Regrets? I’ve had a few, but too few to mention!
As a life and motivation coach, I work with clients who have reached a crossroad in their lives and experience feelings of regret and wasted opportunity. The British Heart Foundation recently commissioned a survey asking people to reflect on any major regrets they felt about their lives. I knew a man who worked so hard building up a career, and was very successful in creating a very pleasant standard of living for his wife and children. He was a member of a golf club, but rarely played. He talked about all the things that he would do when he retired and the places to visit and the hobbies to develop. He mentioned that cruise, the visit to China and taking his grandson to the football. Everything was based on the idea that, one day he would do all these things. Of course he never did. The Who talked about, ‘I hope I die before I get old’, regretfully he did.
It is never too late to make that positive change.
So what are the most common regrets?
Not travelling more and seeing more of the world.
Not spending more time with loved ones, especially watching the children grow and develop. 15% of those over 55 mentioned this.
Not keeping in touch with more friends
Not looking after your body by eating unhealthily, starting to smoke, taking little exercise and of course drinking too much.
Not asking parents and grandparents more about their lives before they died.
Not working harder at school and a poor choice of career.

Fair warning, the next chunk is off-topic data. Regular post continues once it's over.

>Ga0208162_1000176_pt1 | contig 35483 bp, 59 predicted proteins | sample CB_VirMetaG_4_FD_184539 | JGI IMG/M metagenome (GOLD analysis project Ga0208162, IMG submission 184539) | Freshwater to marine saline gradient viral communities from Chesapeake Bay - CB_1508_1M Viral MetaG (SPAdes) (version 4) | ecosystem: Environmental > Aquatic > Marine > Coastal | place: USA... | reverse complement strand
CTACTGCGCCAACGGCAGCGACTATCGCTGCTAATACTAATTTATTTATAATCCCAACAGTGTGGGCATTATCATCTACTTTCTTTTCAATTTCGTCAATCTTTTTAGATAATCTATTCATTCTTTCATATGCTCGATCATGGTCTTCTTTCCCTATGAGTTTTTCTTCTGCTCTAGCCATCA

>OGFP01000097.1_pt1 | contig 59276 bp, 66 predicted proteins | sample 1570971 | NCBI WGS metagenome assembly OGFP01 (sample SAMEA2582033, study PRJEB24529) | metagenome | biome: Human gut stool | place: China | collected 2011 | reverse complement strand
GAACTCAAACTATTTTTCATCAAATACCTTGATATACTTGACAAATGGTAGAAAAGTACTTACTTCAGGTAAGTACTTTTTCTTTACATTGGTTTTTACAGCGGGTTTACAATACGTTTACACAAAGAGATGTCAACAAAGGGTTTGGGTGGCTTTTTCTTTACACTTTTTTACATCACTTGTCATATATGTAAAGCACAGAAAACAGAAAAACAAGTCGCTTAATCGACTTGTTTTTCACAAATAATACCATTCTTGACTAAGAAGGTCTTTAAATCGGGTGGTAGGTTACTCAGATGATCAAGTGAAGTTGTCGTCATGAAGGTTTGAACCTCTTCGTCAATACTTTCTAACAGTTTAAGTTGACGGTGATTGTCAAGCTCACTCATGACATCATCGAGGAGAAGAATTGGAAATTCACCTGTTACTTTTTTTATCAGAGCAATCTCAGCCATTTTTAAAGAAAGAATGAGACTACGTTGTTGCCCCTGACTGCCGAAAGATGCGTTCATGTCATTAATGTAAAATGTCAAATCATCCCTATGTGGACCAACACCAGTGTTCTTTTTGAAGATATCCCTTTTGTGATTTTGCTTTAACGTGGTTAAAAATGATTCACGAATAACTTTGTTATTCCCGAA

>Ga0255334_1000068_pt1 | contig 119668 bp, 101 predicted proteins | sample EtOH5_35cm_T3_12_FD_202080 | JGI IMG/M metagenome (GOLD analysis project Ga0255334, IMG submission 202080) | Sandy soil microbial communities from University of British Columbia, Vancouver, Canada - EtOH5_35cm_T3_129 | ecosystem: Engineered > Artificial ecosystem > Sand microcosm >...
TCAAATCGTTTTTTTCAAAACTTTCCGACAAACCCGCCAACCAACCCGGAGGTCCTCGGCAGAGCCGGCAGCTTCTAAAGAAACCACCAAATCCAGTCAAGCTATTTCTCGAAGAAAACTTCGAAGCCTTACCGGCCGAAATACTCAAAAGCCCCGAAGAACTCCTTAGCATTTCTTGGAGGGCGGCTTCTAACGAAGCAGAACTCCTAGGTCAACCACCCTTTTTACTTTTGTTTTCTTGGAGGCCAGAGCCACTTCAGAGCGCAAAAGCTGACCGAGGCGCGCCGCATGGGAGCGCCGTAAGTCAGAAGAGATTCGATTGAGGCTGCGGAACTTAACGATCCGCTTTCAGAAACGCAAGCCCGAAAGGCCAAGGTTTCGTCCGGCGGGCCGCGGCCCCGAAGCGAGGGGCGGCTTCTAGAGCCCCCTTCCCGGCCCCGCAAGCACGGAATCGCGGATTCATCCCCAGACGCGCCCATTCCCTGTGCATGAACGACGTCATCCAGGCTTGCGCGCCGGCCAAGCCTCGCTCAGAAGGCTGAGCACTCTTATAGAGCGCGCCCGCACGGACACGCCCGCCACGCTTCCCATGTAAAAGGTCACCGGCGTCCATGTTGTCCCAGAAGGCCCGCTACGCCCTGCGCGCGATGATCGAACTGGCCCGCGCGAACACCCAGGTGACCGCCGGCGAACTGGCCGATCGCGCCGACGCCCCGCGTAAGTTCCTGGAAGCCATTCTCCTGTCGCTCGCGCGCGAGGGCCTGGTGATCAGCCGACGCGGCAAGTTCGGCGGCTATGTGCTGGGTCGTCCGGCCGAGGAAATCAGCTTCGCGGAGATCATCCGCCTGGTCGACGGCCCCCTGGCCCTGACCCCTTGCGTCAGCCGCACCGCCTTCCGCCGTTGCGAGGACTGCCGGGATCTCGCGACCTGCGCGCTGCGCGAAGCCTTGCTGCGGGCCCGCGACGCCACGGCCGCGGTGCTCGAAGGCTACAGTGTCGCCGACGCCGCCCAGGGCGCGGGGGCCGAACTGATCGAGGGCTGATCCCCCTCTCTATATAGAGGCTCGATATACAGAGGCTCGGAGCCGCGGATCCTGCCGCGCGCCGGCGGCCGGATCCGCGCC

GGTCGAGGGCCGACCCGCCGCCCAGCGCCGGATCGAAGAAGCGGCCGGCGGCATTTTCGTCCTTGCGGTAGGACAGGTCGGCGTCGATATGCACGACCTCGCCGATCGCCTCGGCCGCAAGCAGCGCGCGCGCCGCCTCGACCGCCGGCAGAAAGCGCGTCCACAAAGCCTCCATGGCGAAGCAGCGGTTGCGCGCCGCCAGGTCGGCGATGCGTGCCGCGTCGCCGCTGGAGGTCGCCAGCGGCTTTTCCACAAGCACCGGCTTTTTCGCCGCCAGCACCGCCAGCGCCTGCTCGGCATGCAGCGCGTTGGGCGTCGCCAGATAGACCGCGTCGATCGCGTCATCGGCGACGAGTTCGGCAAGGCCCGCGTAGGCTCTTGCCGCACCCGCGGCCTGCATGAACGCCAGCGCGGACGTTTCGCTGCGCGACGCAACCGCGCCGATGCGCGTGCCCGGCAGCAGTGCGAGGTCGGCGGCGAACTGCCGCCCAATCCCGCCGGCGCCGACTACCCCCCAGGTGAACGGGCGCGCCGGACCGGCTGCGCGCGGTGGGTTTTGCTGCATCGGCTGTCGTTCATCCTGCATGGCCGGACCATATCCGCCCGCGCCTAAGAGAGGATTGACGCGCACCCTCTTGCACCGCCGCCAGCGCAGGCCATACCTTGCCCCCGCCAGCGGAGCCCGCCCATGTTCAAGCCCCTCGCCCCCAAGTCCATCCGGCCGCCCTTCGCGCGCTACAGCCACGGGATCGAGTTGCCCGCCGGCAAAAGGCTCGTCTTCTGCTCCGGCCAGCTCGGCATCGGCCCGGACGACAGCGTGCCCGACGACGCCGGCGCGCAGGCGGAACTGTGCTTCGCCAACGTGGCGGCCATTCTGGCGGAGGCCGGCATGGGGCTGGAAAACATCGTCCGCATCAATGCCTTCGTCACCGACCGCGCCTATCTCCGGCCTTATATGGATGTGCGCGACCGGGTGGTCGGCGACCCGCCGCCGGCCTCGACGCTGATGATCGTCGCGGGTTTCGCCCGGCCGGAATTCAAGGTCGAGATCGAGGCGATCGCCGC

How do you feel about this list? I believe that life is for living and it can start anytime, even today! Make up your own list of regrets and reflect on it. Make a commitment today to do something about it. You need to make big plans which can then be broken down into smaller action points. Life is for living. Rather than think about all the things you want to do, make a positive change and start to think about the things that you have done. Take control and learn how to have more fun, less work and fulfilling relationships.
So who’s to blame?
34% of those surveyed said that a lack of money had scuppered their dreams, and 24% blamed ‘loved ones’ including parents, partners and family for holding them back.
But of course it is not about blame. A friend regrets giving up a house that she and her husband built from a bare plot. They put all their energy and money into it, ending up physically exhausted and hating the house because of the stresses associated with it. After one month in their dream house they sold it. She regrets that decision some 40 years later. ‘If only I had….’
With mindfulness, instead of re running the past, you can accept that there is sadness but you can change away from that way of operating. Neuroscience research indicates that Mindfulness, a form of meditation now accepted within the NHS, Mental Health and by motivational therapists like myself, shows that you can change the physiology of how your brain works. There can be real life changing events to set you on a new path.